Published on Monday, 04 December 2017 12:00
After a Catastrophe: What Should You Do To Recover?
After a disaster has taken place, there are certain steps that you should take to ensure that you are safe, and that others will remain safe as well. Here are a few pieces of advice that may help.
- Stay safe, and respect instructions. Depending on the nature of the catastrophe, there may still be a very immediate, very real threat in an area that has been struck. Tornadoes and earthquakes, for example, may expose you to the physical threat of debris, glass, nails, and sharpened pieces of the collapsed or damaged structure. Despite the instinct to do so, do not re-enter an area that has been hit by a natural disaster until you have been cleared to do so. Instructions from agencies trained to respond to these situations are the best course of action to follow.
- Keep lines of communication open. Communication after a disaster is a two-way street; responders and other people on staff of a building may need to coordinate information on head counts, possible threats due to damage to sensitive or combustible materials, and other data that's extremely relevant to the efforts that will follow a fire, hurricane, or earthquake. It's also important to communicate any important information that you might have to the people who can make the most use from it. Never stay quiet about a potential threat that you may personally know about, or even suspect.
- Don't assume it's over. In the case of natural disasters, you may only have been exposed to the first part of a multi-part event. Earthquake aftershocks can still cause significant damage, as can strong winds after a hurricane or tornado. If there are emergency protocols that need to be followed, they should continue to be followed for your safety and the safety of others until the event has totally cleared. Again, professional instruction from responding agencies should give you a much stronger sense of awareness.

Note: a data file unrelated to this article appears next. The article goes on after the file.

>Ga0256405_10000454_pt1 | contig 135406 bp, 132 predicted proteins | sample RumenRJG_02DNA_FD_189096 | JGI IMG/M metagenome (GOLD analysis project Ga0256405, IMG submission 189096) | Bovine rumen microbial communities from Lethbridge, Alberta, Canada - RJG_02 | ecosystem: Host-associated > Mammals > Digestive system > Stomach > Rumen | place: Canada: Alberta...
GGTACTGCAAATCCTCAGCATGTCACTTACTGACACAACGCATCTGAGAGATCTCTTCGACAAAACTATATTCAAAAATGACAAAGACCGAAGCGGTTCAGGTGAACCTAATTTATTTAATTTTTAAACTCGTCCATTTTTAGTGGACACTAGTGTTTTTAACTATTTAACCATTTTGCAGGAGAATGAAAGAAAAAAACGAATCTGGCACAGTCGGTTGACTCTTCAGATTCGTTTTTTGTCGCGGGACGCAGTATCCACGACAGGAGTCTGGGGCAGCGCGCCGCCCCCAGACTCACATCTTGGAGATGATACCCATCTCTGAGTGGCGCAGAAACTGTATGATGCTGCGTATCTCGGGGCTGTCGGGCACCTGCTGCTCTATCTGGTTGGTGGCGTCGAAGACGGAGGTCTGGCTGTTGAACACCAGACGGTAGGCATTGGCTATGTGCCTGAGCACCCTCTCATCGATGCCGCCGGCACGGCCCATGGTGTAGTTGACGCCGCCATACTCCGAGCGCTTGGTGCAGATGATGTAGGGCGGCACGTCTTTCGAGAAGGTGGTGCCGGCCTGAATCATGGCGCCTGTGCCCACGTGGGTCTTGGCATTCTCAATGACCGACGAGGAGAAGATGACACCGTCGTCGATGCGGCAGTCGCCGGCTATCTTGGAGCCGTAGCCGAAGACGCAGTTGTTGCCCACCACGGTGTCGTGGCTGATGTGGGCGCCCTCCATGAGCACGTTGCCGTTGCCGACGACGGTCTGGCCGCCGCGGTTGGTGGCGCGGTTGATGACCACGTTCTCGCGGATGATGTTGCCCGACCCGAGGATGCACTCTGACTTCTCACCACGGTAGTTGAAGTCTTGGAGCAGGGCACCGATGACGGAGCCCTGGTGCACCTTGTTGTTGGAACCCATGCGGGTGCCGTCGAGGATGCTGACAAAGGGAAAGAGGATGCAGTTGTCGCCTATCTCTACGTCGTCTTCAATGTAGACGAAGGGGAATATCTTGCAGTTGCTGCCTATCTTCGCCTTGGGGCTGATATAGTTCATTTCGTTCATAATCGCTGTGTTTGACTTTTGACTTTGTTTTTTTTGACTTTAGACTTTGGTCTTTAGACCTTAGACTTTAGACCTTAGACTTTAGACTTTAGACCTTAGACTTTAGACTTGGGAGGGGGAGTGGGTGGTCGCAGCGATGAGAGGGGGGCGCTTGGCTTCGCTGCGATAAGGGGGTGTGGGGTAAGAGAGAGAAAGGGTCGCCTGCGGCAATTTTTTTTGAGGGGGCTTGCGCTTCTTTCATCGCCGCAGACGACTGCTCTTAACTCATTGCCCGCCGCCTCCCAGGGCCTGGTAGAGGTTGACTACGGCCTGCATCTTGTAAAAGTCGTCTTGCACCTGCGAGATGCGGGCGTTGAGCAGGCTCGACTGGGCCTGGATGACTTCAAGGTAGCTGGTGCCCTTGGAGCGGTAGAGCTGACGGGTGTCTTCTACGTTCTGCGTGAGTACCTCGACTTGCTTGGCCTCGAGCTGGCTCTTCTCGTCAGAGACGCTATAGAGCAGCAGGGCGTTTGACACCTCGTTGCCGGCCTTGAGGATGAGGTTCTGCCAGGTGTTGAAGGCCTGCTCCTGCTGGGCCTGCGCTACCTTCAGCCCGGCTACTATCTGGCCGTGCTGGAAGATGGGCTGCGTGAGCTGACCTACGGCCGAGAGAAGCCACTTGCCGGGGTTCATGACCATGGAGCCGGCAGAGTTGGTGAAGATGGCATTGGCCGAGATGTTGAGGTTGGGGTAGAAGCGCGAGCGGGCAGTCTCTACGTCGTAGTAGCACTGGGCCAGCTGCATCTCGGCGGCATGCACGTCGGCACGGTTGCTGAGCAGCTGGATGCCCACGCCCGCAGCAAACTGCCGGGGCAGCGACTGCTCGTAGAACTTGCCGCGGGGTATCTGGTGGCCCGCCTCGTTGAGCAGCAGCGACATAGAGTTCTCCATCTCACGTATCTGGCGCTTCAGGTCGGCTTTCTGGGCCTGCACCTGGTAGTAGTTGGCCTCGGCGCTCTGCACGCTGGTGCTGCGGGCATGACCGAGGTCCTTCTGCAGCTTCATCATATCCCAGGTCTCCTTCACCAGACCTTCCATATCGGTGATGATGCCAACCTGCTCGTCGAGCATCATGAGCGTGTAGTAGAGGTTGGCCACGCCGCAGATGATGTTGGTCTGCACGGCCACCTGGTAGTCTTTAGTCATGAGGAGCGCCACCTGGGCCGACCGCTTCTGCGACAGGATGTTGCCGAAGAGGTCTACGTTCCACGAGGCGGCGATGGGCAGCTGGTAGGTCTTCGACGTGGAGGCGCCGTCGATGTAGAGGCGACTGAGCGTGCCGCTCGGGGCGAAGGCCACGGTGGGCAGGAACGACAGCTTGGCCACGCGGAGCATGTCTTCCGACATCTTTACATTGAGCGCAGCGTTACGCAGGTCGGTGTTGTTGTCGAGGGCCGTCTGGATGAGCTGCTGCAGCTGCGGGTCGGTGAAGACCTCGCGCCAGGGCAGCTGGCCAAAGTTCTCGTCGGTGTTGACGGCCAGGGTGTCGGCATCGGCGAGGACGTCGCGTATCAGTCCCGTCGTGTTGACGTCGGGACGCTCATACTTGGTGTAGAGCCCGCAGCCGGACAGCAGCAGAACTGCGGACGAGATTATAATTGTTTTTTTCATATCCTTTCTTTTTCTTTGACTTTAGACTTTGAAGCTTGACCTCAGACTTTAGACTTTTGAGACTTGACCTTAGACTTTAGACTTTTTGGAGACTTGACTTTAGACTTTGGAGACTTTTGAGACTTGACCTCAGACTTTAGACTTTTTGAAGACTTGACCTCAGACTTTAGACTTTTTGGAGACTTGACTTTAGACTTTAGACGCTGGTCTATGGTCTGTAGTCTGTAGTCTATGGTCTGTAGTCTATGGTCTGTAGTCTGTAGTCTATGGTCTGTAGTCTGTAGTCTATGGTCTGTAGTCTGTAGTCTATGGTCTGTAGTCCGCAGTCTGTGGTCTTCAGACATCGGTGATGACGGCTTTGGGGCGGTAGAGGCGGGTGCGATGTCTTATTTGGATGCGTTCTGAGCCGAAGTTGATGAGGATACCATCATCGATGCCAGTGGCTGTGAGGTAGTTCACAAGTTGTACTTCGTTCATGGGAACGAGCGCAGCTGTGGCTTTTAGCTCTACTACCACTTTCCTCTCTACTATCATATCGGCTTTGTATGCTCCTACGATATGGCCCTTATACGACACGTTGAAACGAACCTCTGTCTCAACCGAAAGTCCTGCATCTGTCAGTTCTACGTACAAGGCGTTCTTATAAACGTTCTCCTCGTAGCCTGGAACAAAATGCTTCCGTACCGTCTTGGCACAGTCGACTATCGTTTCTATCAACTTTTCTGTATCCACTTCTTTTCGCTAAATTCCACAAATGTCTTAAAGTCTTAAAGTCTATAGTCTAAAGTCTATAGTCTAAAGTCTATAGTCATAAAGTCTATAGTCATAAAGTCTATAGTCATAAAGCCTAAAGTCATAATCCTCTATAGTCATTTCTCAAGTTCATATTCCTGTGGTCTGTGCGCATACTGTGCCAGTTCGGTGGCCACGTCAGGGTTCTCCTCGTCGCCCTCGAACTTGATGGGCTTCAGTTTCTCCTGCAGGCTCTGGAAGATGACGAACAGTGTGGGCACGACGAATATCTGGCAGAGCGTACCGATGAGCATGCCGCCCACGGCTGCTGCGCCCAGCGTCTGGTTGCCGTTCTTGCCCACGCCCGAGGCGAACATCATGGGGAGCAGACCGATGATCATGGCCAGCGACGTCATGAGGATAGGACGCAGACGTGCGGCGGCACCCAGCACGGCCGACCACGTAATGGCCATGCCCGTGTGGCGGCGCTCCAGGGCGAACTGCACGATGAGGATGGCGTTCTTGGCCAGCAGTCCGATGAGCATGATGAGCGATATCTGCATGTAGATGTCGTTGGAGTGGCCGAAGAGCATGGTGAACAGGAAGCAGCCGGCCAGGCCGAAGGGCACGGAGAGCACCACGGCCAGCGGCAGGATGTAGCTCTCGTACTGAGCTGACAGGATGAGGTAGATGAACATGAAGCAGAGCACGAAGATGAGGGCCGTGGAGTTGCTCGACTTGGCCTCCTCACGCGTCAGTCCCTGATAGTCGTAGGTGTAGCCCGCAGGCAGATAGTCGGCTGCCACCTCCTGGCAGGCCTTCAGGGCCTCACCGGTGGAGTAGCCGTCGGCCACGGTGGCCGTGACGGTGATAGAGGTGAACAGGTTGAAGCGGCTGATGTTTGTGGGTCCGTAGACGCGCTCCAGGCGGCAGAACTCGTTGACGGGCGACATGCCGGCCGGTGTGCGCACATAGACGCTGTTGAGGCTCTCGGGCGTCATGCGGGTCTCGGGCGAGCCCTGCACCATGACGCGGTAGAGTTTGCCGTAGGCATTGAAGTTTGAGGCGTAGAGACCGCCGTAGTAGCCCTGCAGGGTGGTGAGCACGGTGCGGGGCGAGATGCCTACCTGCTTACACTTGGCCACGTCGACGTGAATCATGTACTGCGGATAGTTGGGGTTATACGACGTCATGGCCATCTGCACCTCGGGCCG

- Contact a disaster clean-up contractor once it's safe. The sooner that you can get in contact with a qualified disaster recovery contractor, the sooner that you'll be able to get some form of normalcy after a very serious emergency. As for insurance, there will likely be extensive documentation needed of any damaged parts of a building, equipment, injuries, or deaths. Just be aware that the insurance company cannot tell you what contractor to hire. That is entirely your decision! If they suggest someone, there may be a conflict of interest.
In a disaster situation, professional services and agencies can be extremely important in helping to protect you, and to make sure that everyone in the area is aware of the greater situation at hand. While you may feel completely focused on your current circumstances, understand that some disasters will hit multiple parts of a city or rural area, which can lead to other problems, such as downed power lines on the road once you are cleared to exit. If you own a commercial property, you should seriously consider having a PREP agreement in place with a PREP certified disaster recovery company.
Listen to your local emergency radio station, and pay attention to any new or developing details about the event so that you and your family can stay safe.